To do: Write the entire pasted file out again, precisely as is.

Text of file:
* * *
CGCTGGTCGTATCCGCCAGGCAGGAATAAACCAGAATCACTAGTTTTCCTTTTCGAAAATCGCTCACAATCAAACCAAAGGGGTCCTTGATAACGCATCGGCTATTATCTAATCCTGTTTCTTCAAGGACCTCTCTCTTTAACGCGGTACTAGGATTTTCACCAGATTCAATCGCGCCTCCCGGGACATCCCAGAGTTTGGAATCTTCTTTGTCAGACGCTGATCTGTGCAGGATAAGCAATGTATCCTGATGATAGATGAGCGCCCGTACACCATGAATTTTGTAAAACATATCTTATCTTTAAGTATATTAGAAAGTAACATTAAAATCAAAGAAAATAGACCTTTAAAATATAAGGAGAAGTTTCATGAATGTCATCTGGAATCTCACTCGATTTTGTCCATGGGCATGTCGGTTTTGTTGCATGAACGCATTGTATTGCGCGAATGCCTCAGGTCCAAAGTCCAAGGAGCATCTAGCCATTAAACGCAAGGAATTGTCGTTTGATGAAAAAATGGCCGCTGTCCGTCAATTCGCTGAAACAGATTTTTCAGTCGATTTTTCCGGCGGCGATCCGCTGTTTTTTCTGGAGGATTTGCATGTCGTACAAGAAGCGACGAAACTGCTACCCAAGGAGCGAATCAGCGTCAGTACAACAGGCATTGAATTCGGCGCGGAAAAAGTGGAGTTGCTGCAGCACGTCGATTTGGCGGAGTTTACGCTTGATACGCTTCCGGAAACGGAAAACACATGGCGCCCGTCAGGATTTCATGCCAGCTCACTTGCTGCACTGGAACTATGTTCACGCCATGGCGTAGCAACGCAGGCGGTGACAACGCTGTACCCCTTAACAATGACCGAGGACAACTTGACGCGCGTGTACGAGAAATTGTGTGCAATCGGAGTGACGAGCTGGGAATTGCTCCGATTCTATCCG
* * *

CGCTGGTCGTATCCGCCAGGCAGGAATAAACCAGAATCACTAGTTTTCCTTTTCGAAAATCGCTCACAATCAAACCAAAGGGGTCCTTGATAACGCATCGGCTATTATCTAATCCTGTTTCTTCAAGGACCTCTCTCTTTAACGCGGTACTAGGATTTTCACCAGATTCAATCGCGCCTCCCGGGACATCCCAGAGTTTGGAATCTTCTTTGTCAGACGCTGATCTGTGCAGGATAAGCAATGTATCCTGATGATAGATGAGCGCCCGTACACCATGAATTTTGTAAAACATATCTTATCTTTAAGTATATTAGAAAGTAACATTAAAATCAAAGAAAATAGACCTTTAAAATATAAGGAGAAGTTTCATGAATGTCATCTGGAATCTCACTCGATTTTGTCCATGGGCATGTCGGTTTTGTTGCATGAACGCATTGTATTGCGCGAATGCCTCAGGTCCAAAGTCCAAGGAGCATCTAGCCATTAAACGCAAGGAATTGTCGTTTGATGAAAAAATGGCCGCTGTCCGTCAATTCGCTGAAACAGATTTTTCAGTCGATTTTTCCGGCGGCGATCCGCTGTTTTTTCTGGAGGATTTGCATGTCGTACAAGAAGCGACGAAACTGCTACCCAAGGAGCGAATCAGCGTCAGTACAACAGGCATTGAATTCGGCGCGGAAAAAGTGGAGTTGCTGCAGCACGTCGATTTGGCGGAGTTTACGCTTGATACGCTTCCGGAAACGGAAAACACATGGCGCCCGTCAGGATTTCATGCCAGCTCACTTGCTGCACTGGAACTATGTTCACGCCATGGCGTAGCAACGCAGGCGGTGACAACGCTGTACCCCTTAACAATGACCGAGGACAACTTGACGCGCGTGTACGAGAAATTGTGTGCAATCGGAGTGACGAGCTGGGAATTGCTCCGATTCTATCCG